The ConfigMap element declared in the production folder

As we can see the name of the ConfigMap object should be the same in the base and environment it is very important.

The last one is the attribute of the image, it is pretty simple. It describes the tag of the docker image that we want to deploy in a production environment.

Awesome, our configuration stuff is ready, let’s see how to apply it!!!

Running with kustomize

Now we are ready to run through the command line.

kustomize build

Kustomize build helps us to see the updated manifests with the desired environment configuration. We are able to run kustomize build in any folder that has the kustomization.yaml file. We will configure the manifests for the production environment.

Let’s check the files that will be updated. Go to the production folder and use the following command line

The output should be the manifests updated for the production environment. But as we can see it is a simple text, there is no file generated.

Applying the manifests

The kustomize build command line updates our manifests with the desired customization, but it produces simple text output. We can use this output and invoke the kubectl tool to apply this customization. Let’s do it right now

This command will apply the generated stuff on the desired namespace.

Conclusions

I’m still learning the kustomize stuff, but the simplicity imposed by the kustomize caught my attention.

Also, it keeps the kubernetes things in a declarative way and helps me a lot to follow the Infra-as-Code concerns.

Finally, as I said I don’t like the billions of brackets that I need in the helm charts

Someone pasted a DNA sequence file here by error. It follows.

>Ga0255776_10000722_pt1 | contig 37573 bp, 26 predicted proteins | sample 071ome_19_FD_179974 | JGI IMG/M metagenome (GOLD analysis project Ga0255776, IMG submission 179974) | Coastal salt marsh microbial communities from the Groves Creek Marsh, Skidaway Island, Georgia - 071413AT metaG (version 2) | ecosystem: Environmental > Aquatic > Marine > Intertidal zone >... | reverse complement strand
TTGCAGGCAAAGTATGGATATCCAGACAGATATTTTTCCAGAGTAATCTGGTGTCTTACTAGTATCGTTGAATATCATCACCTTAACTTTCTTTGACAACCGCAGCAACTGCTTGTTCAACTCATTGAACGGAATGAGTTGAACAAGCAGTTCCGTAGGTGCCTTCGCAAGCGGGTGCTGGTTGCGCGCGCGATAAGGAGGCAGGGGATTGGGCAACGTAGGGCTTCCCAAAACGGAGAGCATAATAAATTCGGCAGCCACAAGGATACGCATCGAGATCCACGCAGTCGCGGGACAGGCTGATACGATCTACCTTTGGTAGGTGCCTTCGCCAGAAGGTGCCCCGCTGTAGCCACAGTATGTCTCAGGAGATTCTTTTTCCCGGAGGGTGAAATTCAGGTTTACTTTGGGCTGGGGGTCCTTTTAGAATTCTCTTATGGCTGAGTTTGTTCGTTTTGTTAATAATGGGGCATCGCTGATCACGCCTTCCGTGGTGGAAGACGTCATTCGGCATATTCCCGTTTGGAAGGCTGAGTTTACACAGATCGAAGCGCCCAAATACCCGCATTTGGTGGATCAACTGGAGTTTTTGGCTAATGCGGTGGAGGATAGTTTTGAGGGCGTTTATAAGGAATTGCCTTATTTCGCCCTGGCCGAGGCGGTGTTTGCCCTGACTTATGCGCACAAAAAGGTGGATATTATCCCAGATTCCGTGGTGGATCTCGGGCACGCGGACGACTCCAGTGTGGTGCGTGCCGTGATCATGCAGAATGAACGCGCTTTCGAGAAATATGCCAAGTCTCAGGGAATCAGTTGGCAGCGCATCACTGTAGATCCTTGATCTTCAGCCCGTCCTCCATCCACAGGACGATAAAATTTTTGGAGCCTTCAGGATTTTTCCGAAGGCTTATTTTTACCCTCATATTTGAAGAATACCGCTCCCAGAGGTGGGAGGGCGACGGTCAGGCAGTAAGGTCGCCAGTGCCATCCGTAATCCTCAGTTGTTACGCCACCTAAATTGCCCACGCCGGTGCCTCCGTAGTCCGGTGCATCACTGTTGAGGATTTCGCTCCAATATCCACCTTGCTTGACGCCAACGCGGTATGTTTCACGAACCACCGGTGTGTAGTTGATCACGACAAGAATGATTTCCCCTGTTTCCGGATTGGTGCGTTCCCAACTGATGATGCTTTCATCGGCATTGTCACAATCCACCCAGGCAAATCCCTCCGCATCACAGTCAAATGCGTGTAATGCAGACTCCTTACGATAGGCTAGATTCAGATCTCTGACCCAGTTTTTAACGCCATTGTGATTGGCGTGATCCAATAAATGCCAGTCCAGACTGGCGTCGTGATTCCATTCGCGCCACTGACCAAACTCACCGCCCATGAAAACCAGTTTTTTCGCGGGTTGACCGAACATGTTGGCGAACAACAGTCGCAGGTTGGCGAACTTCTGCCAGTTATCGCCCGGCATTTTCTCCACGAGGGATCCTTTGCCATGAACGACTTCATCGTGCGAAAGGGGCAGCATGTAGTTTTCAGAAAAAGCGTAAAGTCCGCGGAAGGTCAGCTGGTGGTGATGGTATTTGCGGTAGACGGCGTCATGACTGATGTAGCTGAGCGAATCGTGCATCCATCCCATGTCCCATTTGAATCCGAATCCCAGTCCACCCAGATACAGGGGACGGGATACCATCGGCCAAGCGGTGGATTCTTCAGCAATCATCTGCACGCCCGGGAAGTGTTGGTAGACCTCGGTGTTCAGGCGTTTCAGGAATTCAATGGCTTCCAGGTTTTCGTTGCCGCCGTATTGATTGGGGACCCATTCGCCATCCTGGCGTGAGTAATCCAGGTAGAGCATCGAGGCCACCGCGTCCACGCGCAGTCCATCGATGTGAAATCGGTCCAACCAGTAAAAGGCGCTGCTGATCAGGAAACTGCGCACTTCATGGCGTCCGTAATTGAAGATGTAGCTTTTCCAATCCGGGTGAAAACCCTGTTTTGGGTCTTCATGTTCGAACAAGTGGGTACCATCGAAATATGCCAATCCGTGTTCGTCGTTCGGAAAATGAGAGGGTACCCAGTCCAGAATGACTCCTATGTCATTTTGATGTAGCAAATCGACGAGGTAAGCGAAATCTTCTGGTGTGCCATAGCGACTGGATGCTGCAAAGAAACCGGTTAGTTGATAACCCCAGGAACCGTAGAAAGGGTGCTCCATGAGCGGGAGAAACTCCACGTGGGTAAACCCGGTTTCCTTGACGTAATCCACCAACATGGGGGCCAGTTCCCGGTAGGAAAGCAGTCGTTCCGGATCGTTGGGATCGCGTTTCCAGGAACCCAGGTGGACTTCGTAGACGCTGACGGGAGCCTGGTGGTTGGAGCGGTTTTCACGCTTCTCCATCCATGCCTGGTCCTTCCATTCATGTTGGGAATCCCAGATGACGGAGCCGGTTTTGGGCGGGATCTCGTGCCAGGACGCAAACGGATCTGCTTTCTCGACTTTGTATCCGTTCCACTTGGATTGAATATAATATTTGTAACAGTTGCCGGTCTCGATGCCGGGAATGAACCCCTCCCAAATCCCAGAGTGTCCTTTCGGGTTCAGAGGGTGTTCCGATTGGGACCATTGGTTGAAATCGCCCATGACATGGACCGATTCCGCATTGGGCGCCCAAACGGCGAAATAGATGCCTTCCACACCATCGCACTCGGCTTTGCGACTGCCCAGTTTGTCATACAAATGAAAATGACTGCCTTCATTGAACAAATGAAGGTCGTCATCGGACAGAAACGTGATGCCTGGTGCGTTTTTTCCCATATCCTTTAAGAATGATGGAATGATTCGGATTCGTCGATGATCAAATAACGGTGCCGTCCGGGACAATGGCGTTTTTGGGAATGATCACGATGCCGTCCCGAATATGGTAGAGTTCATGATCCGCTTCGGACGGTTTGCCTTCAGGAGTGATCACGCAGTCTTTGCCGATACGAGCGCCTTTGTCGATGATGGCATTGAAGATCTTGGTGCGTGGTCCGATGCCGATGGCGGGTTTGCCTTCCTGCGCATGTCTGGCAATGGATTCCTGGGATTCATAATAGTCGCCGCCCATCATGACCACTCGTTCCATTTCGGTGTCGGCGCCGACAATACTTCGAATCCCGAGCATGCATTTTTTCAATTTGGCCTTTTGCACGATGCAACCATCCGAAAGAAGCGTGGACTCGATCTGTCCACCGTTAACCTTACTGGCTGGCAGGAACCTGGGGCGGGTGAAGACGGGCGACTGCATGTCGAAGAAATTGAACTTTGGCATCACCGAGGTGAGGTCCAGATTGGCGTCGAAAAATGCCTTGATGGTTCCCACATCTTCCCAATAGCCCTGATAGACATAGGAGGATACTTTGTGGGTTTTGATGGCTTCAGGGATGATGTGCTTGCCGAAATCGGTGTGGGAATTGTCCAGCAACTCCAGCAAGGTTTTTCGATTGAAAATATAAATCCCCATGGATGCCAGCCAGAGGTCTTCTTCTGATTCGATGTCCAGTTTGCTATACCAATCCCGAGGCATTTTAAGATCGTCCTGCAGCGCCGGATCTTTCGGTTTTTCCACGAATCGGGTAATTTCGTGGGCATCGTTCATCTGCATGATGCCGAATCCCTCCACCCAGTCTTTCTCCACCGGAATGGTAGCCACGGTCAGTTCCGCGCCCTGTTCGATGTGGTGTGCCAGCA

References

https://github.com/kubernetes/community/blob/master/contributors/devel/sig-api-machinery/strategic-merge-patch.md

https://kustomize.io/

https://kubernetes.io/docs/tasks/manage-kubernetes-objects/kustomization/

Kubernetes Patterns – Sidecar

Motivation

On the last week, I’ve blogged about Ambassador Pattern.

This pattern is very important when we are trying to solve network issues in the Microservices architecture, in a few words Ambassador is a kind of proxy, to help in the service-to-service communications.

Today we’ll talk about Sidecar Pattern, it’s an interesting pattern when we are looking for help with network issues, but as we will see during this post, there are more features which this pattern enable for us.

 

Context

In the containers world, we need to follow the container Golden Rule, the container should have one single purpose to exist. That is the most important thing to follow.

When we are developing applications using the microservice as an Architectural guide, we shouldn’t worry about concerns related to infrastructures, like log collector, network handlings and other orthogonal concerns. These concerns are more related to the platform where we are running our service than our application code.

We should use our platform to help us with these activities. Kubernetes is a “de-facto” platform to run containers workloads. We can use Kubernetes to deploy a dedicated infrastructure to handle internal network traffic, ISTIO for an example. In this case, ISTIO is our “platform” to help with network handlings.

I’ve blogged about my first impressions about ISTIO and Service Mesh

Kubernetes has the primitive called PODs, the small unit of computational resources in the kubernetes ecosystem, the POD is able to have multiple containers, in that scenario the Sidecar Pattern is a perfect solution to help the main container.

Let’s look at the POD anatomy (the yellow one)

Solution

The Sidecar container should add some additional functionalities to the microservice container. The important part to pay attention here is the sidecar should run in a different process and is not able to change anything in the microservice container.

In the same POD, containers are able to share the volumes and the same network, it means the containers can reach each other via “localhost” for an example.

Let’s analyze an example.

In the real microservices architecture, we might have different services and many instances of these services, but, how we are able to look effectively at the logs?

We need a centralized tool that collects these logs, also we need an effective way to query these data to find something that helps us to troubleshoot and debug distributed systems.